In order to be eligible for benefits because of cancer, you have to meet certain conditions established by the Social Security Administration. For instance, the cancer must be inoperable, with no potential for control using treatment. It must be recurrent or must have spread. A person suffering from some types of cancer however, may be eligible for expedited claims process approvals.

Persons who suffer from certain types of breast cancer, brain cancer, spinal cord cancer, specific types of mesothelioma, and cancers of the gall bladder, or pancreas, may be eligible for an expedited process in which their claims are approved based on the diagnosis. Additionally, in order to qualify for expedited approval, applicants must provide details of their history, work schedule limits and, in some cases, financial criteria. Claims based on many types of cancer may be expedited under the Compassionate Allowances Program, which allows for expedited benefits approval for certain types of ailments and conditions.

The Social Security Administration (SSA) will process a claim for benefits depending on the type of cancer diagnosis, effect on functionality, ability to work and earn a living, and work history.

To determine whether your condition qualifies for Social Security Disability payments, discuss your claim with a qualified disability benefits attorney today.

Is It Possible to Qualify for Both SSDI and SSI Benefits?

May 15, 2015

It is relatively uncommon that a person will qualify for benefits under both the Social Security Disability Insurance (SSDI) program as well as the Supplemental Security Income (SSI) program. In fact, the vast majority of benefits recipients will qualify for benefits under only one of these programs.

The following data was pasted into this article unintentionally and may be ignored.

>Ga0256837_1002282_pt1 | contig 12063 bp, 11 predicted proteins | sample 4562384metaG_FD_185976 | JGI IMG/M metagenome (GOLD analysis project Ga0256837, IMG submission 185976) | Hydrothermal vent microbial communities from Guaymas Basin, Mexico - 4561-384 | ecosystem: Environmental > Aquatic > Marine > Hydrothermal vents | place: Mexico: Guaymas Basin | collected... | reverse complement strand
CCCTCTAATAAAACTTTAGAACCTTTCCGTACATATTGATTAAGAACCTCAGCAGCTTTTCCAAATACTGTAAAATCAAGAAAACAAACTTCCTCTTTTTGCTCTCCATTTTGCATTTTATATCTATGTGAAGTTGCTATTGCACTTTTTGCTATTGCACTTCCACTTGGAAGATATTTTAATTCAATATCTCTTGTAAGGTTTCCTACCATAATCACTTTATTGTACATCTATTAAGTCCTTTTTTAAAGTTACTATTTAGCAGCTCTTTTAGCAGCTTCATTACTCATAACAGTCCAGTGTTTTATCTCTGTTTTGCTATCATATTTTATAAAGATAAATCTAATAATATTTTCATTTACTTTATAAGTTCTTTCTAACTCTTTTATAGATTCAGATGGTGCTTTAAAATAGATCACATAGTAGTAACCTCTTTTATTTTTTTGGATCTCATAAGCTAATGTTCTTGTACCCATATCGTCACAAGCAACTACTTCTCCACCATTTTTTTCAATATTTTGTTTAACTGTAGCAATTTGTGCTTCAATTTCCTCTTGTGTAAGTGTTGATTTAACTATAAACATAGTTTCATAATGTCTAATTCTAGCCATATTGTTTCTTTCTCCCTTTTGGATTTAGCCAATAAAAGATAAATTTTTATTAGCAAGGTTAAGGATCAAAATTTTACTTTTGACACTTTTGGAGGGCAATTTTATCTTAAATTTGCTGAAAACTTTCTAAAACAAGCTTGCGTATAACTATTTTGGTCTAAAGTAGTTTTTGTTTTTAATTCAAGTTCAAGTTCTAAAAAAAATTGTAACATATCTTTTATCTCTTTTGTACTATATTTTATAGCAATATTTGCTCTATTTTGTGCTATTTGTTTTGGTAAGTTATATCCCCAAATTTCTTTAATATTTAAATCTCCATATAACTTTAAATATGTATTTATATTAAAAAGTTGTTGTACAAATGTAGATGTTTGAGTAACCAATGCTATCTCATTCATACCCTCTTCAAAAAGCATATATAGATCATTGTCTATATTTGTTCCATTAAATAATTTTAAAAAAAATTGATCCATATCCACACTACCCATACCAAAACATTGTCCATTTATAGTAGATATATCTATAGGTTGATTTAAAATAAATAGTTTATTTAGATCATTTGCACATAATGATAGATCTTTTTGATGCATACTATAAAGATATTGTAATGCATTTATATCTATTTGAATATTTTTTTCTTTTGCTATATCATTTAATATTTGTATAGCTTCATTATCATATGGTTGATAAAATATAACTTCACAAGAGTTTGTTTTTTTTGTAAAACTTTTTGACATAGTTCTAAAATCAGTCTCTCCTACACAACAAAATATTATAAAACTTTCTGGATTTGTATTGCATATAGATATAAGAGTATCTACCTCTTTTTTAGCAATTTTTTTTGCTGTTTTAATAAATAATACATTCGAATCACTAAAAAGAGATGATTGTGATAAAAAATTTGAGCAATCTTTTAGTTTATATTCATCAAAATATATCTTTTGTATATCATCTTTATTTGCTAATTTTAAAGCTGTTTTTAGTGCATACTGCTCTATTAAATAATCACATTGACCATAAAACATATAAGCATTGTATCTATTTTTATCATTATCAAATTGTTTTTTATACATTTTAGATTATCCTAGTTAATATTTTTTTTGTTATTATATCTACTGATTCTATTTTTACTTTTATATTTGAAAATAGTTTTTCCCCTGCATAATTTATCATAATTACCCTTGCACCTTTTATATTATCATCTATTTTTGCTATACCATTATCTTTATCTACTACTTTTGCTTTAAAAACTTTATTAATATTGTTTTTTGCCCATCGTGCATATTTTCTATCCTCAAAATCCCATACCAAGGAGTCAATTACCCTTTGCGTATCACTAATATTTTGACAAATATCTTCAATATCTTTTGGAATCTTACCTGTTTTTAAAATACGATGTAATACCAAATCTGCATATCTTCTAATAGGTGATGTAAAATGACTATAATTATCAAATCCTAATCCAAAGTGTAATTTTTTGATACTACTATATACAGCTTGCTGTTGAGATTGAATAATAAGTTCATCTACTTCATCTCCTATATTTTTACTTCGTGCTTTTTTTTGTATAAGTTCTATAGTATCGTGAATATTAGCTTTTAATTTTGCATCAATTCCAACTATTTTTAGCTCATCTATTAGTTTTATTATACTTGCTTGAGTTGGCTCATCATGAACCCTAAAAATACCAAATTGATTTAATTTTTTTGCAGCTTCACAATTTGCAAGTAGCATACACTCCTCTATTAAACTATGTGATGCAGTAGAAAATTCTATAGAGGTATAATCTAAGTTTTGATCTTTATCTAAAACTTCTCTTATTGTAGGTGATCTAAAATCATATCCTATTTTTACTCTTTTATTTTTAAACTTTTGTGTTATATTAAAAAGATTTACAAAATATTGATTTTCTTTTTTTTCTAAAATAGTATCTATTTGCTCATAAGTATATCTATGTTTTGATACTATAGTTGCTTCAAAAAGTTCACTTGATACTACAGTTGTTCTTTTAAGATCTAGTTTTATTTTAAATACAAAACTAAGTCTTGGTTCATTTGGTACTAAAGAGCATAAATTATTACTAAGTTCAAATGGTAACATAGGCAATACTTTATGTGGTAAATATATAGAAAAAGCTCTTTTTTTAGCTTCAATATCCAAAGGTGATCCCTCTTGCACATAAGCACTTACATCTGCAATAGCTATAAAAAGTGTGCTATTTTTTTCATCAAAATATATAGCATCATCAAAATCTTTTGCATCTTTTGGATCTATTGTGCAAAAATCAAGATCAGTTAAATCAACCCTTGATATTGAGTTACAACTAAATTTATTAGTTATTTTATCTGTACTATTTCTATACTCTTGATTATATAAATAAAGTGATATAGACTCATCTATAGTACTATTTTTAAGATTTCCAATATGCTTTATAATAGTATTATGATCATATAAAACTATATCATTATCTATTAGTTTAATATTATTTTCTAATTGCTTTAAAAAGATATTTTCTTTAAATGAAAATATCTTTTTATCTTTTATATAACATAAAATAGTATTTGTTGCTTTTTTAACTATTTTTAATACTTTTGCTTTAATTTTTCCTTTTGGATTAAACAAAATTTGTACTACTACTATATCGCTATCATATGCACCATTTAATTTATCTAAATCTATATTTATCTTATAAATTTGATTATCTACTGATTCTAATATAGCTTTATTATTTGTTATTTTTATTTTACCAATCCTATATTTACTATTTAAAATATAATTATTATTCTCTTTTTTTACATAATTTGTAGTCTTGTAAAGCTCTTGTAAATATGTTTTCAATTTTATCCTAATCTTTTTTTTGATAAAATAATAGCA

However, that doesn't mean that this can't happen. A person may qualify for benefits under both of these programs. The Social Security Disability Insurance program is unique, distinct and separate from the Supplemental Security Income program. Eligibility criteria for both of the programs are different, but in some circumstances, persons may qualify for benefits under both programs.

If, for instance, your income and asset limits are low enough for you to qualify for the Supplemental Security Income Program, and at the same time you have held a job long enough to have paid into the Disability Insurance program, you could possibly qualify for both of the benefits simultaneously. These types of benefits are called "concurrent benefits."

However, even if you do qualify, that doesn't mean that you will get double the benefits. There are limits on your benefits, and you may only be eligible for money to a maximum of those that are available under the Supplemental Security Income program.

It can difficult to determine if you qualify for benefits under the Social Security Disability Insurance program or the Supplemental Security Income program. This is a good reason to seek the advice of a social security lawyer who is familiar with the system and application processes.

Disability Benefits for ADHD

May 7, 2015

ADHD or attention deficit hyperactivity disorder is a condition that affects approximately 5% of all American children. Children whose ADHD symptoms reach a certain intensity level are likely to qualify for benefits. However, you will be required to provide solid medical evidence about the severity of your child's symptoms.

Symptoms of ADHD typically begin in childhood, and can continue well into adulthood. Primary symptoms include inattentiveness, hyperactivity and impulsive behavior. A child who suffers from ADHD is likely to face problems adjusting in school, and keeping up with work in adulthood.

You must provide the following types of evidence in support of your claim.

• Notes from your doctor, outlining the kind of treatment that your child has received, including the medications that he/she is taking
• Results of IQ testing and achievement tests
• Findings from a psychologist, psychiatrist or any other mental health professional
• Input from teachers in the form of evaluations

These are the minimum medical evidence requirements for children between the ages of three and 18. If your child is below three years of age, his/her claim has a very minor chance of approval. Broadly, the Social Security Administration (SSA) will consider the child's level of social and personal functioning, communication abilities, cognitive functions, and ability to focus on or concentrate on tasks.